The author of A God in Ruins (2015) and Life After Life (2013) revisits the Second World War.
Juliet Armstrong is 18 years old and all alone in the world when she’s recruited by MI5. Her job is transcribing meetings of British citizens sympathetic to the Nazi cause. Soon, she’s pulled even deeper into the world of espionage, a world she will ultimately discover is hard to escape—even after she leaves the intelligence service to produce radio programs for the BBC. Atkinson is a careful author, and the title she’s chosen for this novel is more than a description of Juliet’s contribution to the war effort. The concept of writing over or across—meanings available from the Latin roots that make up the word “transcribe”—runs through the book. For example, the British Fascists who think they’re passing secrets to the Third Reich are actually giving them to an English spy; their crimes are both deadly serious and parodic. At the BBC, Juliet creates programming about the past for children, versions of history that rely more on nostalgia than fact. She knows she's creating an idea of England, a scrim to hang over bombed-out buildings and dead bodies. Just as Atkinson's Jackson Brodie novels borrow from mystery but exist in a category apart from that genre, her latest is a sort of demystified thriller. There is intrigue. There are surprises. But the unknowns aren’t always what we think they are. The deepest pleasure here, though, is the author’s language. As ever, Atkinson is sharp, precise, and funny. She might be the best Anglophone author working when it comes to adverbs. Consider this exchange: “Trude suddenly declared vehemently, ‘Let’s hope the Germans bomb us the way they bombed Rotterdam.’ ‘Goodness, why?’ Mrs Scaife asked, rather taken aback by the savagery of this outburst. ‘Because then the cowards in government will capitulate and make peace with the Third Reich.’ ‘Do have a scone,’ Mrs Scaife said appeasingly.”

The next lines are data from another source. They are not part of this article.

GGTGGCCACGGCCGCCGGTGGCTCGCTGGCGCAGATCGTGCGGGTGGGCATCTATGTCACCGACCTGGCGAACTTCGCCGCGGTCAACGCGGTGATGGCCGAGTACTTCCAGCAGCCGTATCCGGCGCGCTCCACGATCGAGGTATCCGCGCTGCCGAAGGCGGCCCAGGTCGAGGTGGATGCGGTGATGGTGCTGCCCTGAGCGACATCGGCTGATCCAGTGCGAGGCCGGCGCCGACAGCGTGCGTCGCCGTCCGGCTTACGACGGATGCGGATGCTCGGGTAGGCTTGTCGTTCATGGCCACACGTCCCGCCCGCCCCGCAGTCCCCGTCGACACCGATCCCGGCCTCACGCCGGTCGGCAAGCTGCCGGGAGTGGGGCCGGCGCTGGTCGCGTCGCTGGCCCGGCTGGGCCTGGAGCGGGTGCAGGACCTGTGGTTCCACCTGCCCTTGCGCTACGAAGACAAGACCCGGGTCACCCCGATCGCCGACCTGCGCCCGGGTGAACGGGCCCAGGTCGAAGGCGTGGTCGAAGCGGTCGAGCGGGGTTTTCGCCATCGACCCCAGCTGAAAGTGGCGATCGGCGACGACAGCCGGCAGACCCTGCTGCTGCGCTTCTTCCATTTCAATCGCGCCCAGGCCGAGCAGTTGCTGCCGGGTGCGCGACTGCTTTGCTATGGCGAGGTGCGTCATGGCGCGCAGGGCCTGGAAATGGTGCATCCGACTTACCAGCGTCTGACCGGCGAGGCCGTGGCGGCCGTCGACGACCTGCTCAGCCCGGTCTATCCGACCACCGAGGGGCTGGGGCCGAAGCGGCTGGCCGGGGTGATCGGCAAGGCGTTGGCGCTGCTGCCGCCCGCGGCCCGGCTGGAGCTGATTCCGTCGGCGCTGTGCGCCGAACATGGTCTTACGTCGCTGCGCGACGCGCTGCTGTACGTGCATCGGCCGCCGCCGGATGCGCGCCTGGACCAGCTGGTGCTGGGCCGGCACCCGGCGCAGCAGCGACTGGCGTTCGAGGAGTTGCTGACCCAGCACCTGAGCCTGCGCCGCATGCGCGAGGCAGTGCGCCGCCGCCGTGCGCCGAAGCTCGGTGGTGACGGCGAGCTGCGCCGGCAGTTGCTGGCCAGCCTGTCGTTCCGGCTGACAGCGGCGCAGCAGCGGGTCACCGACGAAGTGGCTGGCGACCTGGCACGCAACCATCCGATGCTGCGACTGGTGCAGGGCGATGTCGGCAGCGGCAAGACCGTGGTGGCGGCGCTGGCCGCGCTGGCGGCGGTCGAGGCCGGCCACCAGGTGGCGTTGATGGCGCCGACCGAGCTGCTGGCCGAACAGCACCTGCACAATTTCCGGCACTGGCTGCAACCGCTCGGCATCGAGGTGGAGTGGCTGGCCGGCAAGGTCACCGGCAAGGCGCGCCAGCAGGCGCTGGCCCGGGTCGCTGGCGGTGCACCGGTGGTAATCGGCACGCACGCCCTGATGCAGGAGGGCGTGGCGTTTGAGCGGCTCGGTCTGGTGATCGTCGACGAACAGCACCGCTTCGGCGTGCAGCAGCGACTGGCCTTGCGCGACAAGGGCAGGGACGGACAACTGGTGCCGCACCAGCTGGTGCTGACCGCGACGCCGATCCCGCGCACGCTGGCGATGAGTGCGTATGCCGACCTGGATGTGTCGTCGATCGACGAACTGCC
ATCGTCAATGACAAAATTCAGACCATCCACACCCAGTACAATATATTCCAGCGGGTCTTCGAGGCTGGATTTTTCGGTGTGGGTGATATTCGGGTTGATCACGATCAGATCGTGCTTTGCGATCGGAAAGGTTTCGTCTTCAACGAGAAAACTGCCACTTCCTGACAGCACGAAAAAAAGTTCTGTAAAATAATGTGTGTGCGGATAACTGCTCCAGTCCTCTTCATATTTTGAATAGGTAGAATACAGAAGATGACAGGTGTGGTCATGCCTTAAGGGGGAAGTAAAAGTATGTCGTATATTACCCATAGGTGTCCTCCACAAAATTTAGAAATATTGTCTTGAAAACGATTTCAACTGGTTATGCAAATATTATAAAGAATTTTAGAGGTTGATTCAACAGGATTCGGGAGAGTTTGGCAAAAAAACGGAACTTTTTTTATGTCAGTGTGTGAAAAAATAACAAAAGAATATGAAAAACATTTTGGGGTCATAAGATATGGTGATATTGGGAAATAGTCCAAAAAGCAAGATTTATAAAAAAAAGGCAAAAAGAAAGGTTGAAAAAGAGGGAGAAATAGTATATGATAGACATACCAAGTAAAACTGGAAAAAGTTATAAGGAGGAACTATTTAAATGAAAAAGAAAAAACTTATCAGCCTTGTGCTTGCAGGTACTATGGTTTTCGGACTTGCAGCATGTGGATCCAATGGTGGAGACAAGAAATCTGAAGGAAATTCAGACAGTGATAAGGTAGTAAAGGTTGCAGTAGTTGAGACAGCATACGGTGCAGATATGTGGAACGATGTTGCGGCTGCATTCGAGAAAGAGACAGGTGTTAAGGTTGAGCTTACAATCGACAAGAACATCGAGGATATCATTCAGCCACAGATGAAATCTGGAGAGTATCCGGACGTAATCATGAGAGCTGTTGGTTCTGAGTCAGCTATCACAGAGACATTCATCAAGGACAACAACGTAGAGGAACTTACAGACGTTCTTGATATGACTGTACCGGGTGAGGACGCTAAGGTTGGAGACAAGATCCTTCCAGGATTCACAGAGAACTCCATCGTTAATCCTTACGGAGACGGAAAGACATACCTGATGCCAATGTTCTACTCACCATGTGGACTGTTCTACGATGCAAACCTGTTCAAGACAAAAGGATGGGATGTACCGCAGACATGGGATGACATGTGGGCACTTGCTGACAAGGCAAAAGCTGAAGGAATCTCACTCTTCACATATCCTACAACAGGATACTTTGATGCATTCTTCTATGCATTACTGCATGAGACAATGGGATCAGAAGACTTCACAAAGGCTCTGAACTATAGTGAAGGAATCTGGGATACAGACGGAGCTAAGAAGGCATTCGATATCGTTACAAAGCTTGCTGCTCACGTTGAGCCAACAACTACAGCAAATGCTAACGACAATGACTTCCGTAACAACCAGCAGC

Another beautifully crafted book from an author of great intelligence and empathy.